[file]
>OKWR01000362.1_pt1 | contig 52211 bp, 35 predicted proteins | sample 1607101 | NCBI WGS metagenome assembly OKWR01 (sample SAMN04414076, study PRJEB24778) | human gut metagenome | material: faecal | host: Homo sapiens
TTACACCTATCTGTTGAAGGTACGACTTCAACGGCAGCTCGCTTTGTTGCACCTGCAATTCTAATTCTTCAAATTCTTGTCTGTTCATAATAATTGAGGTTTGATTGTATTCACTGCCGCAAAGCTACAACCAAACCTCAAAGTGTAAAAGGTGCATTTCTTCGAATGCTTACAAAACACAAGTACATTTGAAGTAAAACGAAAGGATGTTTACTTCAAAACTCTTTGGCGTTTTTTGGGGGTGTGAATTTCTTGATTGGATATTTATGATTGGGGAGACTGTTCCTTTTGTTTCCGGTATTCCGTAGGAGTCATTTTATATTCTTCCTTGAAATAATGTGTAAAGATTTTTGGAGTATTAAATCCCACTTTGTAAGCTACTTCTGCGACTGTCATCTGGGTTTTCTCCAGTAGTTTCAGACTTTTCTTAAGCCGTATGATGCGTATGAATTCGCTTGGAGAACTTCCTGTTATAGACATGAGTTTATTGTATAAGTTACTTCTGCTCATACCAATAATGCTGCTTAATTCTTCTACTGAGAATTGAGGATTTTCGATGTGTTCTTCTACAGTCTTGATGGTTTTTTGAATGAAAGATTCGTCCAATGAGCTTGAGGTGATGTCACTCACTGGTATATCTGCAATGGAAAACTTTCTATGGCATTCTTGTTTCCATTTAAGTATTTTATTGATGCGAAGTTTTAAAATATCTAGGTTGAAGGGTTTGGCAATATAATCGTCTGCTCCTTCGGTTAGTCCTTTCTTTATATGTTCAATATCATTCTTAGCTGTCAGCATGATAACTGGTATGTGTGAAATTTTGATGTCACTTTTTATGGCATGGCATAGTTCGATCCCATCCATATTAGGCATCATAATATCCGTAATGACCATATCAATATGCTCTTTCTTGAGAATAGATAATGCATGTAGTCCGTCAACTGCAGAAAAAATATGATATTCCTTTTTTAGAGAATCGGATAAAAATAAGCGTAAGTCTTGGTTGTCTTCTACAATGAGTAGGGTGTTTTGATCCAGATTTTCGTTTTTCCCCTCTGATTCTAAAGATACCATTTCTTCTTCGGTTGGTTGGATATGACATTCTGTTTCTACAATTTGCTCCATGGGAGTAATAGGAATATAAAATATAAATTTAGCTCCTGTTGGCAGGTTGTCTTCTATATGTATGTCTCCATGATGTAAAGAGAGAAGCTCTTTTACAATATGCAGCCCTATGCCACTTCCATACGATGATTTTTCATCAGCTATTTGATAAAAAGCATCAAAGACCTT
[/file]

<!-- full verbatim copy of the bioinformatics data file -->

>OKWR01000362.1_pt1 | contig 52211 bp, 35 predicted proteins | sample 1607101 | NCBI WGS metagenome assembly OKWR01 (sample SAMN04414076, study PRJEB24778) | human gut metagenome | material: faecal | host: Homo sapiens
TTACACCTATCTGTTGAAGGTACGACTTCAACGGCAGCTCGCTTTGTTGCACCTGCAATTCTAATTCTTCAAATTCTTGTCTGTTCATAATAATTGAGGTTTGATTGTATTCACTGCCGCAAAGCTACAACCAAACCTCAAAGTGTAAAAGGTGCATTTCTTCGAATGCTTACAAAACACAAGTACATTTGAAGTAAAACGAAAGGATGTTTACTTCAAAACTCTTTGGCGTTTTTTGGGGGTGTGAATTTCTTGATTGGATATTTATGATTGGGGAGACTGTTCCTTTTGTTTCCGGTATTCCGTAGGAGTCATTTTATATTCTTCCTTGAAATAATGTGTAAAGATTTTTGGAGTATTAAATCCCACTTTGTAAGCTACTTCTGCGACTGTCATCTGGGTTTTCTCCAGTAGTTTCAGACTTTTCTTAAGCCGTATGATGCGTATGAATTCGCTTGGAGAACTTCCTGTTATAGACATGAGTTTATTGTATAAGTTACTTCTGCTCATACCAATAATGCTGCTTAATTCTTCTACTGAGAATTGAGGATTTTCGATGTGTTCTTCTACAGTCTTGATGGTTTTTTGAATGAAAGATTCGTCCAATGAGCTTGAGGTGATGTCACTCACTGGTATATCTGCAATGGAAAACTTTCTATGGCATTCTTGTTTCCATTTAAGTATTTTATTGATGCGAAGTTTTAAAATATCTAGGTTGAAGGGTTTGGCAATATAATCGTCTGCTCCTTCGGTTAGTCCTTTCTTTATATGTTCAATATCATTCTTAGCTGTCAGCATGATAACTGGTATGTGTGAAATTTTGATGTCACTTTTTATGGCATGGCATAGTTCGATCCCATCCATATTAGGCATCATAATATCCGTAATGACCATATCAATATGCTCTTTCTTGAGAATAGATAATGCATGTAGTCCGTCAACTGCAGAAAAAATATGATATTCCTTTTTTAGAGAATCGGATAAAAATAAGCGTAAGTCTTGGTTGTCTTCTACAATGAGTAGGGTGTTTTGATCCAGATTTTCGTTTTTCCCCTCTGATTCTAAAGATACCATTTCTTCTTCGGTTGGTTGGATATGACATTCTGTTTCTACAATTTGCTCCATGGGAGTAATAGGAATATAAAATATAAATTTAGCTCCTGTTGGCAGGTTGTCTTCTATATGTATGTCTCCATGATGTAAAGAGAGAAGCTCTTTTACAATATGCAGCCCTATGCCACTTCCATACGATGATTTTTCATCAGCTATTTGATAAAAAGCATCAAAGACCTT